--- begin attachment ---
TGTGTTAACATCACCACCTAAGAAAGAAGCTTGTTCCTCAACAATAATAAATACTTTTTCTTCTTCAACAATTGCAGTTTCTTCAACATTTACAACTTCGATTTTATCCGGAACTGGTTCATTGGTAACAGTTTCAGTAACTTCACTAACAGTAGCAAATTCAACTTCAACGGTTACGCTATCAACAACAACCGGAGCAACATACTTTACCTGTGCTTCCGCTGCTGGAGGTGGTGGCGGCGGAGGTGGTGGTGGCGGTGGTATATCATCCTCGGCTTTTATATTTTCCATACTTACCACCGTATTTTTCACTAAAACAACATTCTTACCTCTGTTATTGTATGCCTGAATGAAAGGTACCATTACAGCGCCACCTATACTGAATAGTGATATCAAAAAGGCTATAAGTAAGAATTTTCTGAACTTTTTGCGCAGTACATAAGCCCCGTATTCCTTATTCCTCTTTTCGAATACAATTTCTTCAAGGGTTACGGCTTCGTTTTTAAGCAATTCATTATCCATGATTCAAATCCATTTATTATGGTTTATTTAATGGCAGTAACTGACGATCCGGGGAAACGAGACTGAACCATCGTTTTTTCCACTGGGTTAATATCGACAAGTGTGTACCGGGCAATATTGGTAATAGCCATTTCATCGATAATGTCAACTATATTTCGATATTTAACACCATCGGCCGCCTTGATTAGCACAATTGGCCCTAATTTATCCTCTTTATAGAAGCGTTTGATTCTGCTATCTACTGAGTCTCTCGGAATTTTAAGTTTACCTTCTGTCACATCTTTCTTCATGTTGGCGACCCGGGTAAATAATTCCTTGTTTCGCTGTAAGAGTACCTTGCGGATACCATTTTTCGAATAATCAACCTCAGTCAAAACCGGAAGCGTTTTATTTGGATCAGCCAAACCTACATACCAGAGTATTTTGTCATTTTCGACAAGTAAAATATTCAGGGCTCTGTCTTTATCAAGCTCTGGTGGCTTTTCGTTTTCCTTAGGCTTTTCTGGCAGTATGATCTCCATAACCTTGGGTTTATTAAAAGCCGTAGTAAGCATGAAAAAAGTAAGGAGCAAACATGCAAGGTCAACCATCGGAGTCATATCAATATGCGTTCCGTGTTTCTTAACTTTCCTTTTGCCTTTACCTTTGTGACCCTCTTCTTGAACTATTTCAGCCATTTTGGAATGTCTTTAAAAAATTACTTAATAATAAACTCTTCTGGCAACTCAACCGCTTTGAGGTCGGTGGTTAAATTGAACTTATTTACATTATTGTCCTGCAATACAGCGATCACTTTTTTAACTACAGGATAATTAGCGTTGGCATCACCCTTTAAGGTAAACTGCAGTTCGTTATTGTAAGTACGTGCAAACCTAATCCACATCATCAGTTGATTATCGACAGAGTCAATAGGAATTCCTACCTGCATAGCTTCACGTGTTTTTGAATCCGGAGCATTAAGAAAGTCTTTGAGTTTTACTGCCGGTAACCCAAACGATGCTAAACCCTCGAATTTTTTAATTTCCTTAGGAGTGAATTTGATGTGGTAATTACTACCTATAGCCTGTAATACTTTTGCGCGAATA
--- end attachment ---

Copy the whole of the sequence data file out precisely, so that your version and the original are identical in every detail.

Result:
TGTGTTAACATCACCACCTAAGAAAGAAGCTTGTTCCTCAACAATAATAAATACTTTTTCTTCTTCAACAATTGCAGTTTCTTCAACATTTACAACTTCGATTTTATCCGGAACTGGTTCATTGGTAACAGTTTCAGTAACTTCACTAACAGTAGCAAATTCAACTTCAACGGTTACGCTATCAACAACAACCGGAGCAACATACTTTACCTGTGCTTCCGCTGCTGGAGGTGGTGGCGGCGGAGGTGGTGGTGGCGGTGGTATATCATCCTCGGCTTTTATATTTTCCATACTTACCACCGTATTTTTCACTAAAACAACATTCTTACCTCTGTTATTGTATGCCTGAATGAAAGGTACCATTACAGCGCCACCTATACTGAATAGTGATATCAAAAAGGCTATAAGTAAGAATTTTCTGAACTTTTTGCGCAGTACATAAGCCCCGTATTCCTTATTCCTCTTTTCGAATACAATTTCTTCAAGGGTTACGGCTTCGTTTTTAAGCAATTCATTATCCATGATTCAAATCCATTTATTATGGTTTATTTAATGGCAGTAACTGACGATCCGGGGAAACGAGACTGAACCATCGTTTTTTCCACTGGGTTAATATCGACAAGTGTGTACCGGGCAATATTGGTAATAGCCATTTCATCGATAATGTCAACTATATTTCGATATTTAACACCATCGGCCGCCTTGATTAGCACAATTGGCCCTAATTTATCCTCTTTATAGAAGCGTTTGATTCTGCTATCTACTGAGTCTCTCGGAATTTTAAGTTTACCTTCTGTCACATCTTTCTTCATGTTGGCGACCCGGGTAAATAATTCCTTGTTTCGCTGTAAGAGTACCTTGCGGATACCATTTTTCGAATAATCAACCTCAGTCAAAACCGGAAGCGTTTTATTTGGATCAGCCAAACCTACATACCAGAGTATTTTGTCATTTTCGACAAGTAAAATATTCAGGGCTCTGTCTTTATCAAGCTCTGGTGGCTTTTCGTTTTCCTTAGGCTTTTCTGGCAGTATGATCTCCATAACCTTGGGTTTATTAAAAGCCGTAGTAAGCATGAAAAAAGTAAGGAGCAAACATGCAAGGTCAACCATCGGAGTCATATCAATATGCGTTCCGTGTTTCTTAACTTTCCTTTTGCCTTTACCTTTGTGACCCTCTTCTTGAACTATTTCAGCCATTTTGGAATGTCTTTAAAAAATTACTTAATAATAAACTCTTCTGGCAACTCAACCGCTTTGAGGTCGGTGGTTAAATTGAACTTATTTACATTATTGTCCTGCAATACAGCGATCACTTTTTTAACTACAGGATAATTAGCGTTGGCATCACCCTTTAAGGTAAACTGCAGTTCGTTATTGTAAGTACGTGCAAACCTAATCCACATCATCAGTTGATTATCGACAGAGTCAATAGGAATTCCTACCTGCATAGCTTCACGTGTTTTTGAATCCGGAGCATTAAGAAAGTCTTTGAGTTTTACTGCCGGTAACCCAAACGATGCTAAACCCTCGAATTTTTTAATTTCCTTAGGAGTGAATTTGATGTGGTAATTACTACCTATAGCCTGTAATACTTTTGCGCGAATA